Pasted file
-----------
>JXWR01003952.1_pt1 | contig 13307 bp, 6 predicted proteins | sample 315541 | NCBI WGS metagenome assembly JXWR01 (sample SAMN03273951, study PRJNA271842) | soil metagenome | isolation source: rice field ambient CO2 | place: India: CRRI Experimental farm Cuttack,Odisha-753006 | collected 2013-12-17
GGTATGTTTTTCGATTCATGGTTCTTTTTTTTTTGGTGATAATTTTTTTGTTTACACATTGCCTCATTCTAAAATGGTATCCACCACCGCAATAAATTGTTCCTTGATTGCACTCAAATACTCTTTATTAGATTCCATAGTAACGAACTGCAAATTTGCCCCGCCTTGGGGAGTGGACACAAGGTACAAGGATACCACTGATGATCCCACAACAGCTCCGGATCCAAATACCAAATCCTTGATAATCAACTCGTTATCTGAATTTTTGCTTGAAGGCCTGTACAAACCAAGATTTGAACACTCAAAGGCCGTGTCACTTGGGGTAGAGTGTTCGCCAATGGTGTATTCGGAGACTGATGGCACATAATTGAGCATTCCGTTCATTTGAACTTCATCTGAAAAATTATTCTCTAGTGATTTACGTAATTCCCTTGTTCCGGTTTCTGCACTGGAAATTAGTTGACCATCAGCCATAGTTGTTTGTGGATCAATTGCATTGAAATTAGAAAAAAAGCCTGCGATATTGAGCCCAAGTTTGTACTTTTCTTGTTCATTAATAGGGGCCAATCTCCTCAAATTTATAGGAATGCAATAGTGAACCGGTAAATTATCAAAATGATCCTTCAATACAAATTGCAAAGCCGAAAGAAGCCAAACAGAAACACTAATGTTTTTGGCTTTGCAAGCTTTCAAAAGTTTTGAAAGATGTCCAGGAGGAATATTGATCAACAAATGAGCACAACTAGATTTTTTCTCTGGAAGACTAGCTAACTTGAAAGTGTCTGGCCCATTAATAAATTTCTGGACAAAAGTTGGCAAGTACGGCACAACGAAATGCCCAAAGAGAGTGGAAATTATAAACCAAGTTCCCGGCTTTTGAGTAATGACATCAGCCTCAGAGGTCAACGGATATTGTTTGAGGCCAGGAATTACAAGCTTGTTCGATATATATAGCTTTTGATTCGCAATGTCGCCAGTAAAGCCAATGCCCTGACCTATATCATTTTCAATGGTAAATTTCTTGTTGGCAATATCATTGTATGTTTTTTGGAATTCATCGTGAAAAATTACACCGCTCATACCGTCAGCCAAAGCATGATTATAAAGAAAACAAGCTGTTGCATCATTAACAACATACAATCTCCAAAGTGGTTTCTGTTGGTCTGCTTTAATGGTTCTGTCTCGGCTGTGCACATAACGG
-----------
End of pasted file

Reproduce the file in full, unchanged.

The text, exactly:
>JXWR01003952.1_pt1 | contig 13307 bp, 6 predicted proteins | sample 315541 | NCBI WGS metagenome assembly JXWR01 (sample SAMN03273951, study PRJNA271842) | soil metagenome | isolation source: rice field ambient CO2 | place: India: CRRI Experimental farm Cuttack,Odisha-753006 | collected 2013-12-17
GGTATGTTTTTCGATTCATGGTTCTTTTTTTTTTGGTGATAATTTTTTTGTTTACACATTGCCTCATTCTAAAATGGTATCCACCACCGCAATAAATTGTTCCTTGATTGCACTCAAATACTCTTTATTAGATTCCATAGTAACGAACTGCAAATTTGCCCCGCCTTGGGGAGTGGACACAAGGTACAAGGATACCACTGATGATCCCACAACAGCTCCGGATCCAAATACCAAATCCTTGATAATCAACTCGTTATCTGAATTTTTGCTTGAAGGCCTGTACAAACCAAGATTTGAACACTCAAAGGCCGTGTCACTTGGGGTAGAGTGTTCGCCAATGGTGTATTCGGAGACTGATGGCACATAATTGAGCATTCCGTTCATTTGAACTTCATCTGAAAAATTATTCTCTAGTGATTTACGTAATTCCCTTGTTCCGGTTTCTGCACTGGAAATTAGTTGACCATCAGCCATAGTTGTTTGTGGATCAATTGCATTGAAATTAGAAAAAAAGCCTGCGATATTGAGCCCAAGTTTGTACTTTTCTTGTTCATTAATAGGGGCCAATCTCCTCAAATTTATAGGAATGCAATAGTGAACCGGTAAATTATCAAAATGATCCTTCAATACAAATTGCAAAGCCGAAAGAAGCCAAACAGAAACACTAATGTTTTTGGCTTTGCAAGCTTTCAAAAGTTTTGAAAGATGTCCAGGAGGAATATTGATCAACAAATGAGCACAACTAGATTTTTTCTCTGGAAGACTAGCTAACTTGAAAGTGTCTGGCCCATTAATAAATTTCTGGACAAAAGTTGGCAAGTACGGCACAACGAAATGCCCAAAGAGAGTGGAAATTATAAACCAAGTTCCCGGCTTTTGAGTAATGACATCAGCCTCAGAGGTCAACGGATATTGTTTGAGGCCAGGAATTACAAGCTTGTTCGATATATATAGCTTTTGATTCGCAATGTCGCCAGTAAAGCCAATGCCCTGACCTATATCATTTTCAATGGTAAATTTCTTGTTGGCAATATCATTGTATGTTTTTTGGAATTCATCGTGAAAAATTACACCGCTCATACCGTCAGCCAAAGCATGATTATAAAGAAAACAAGCTGTTGCATCATTAACAACATACAATCTCCAAAGTGGTTTCTGTTGGTCTGCTTTAATGGTTCTGTCTCGGCTGTGCACATAACGG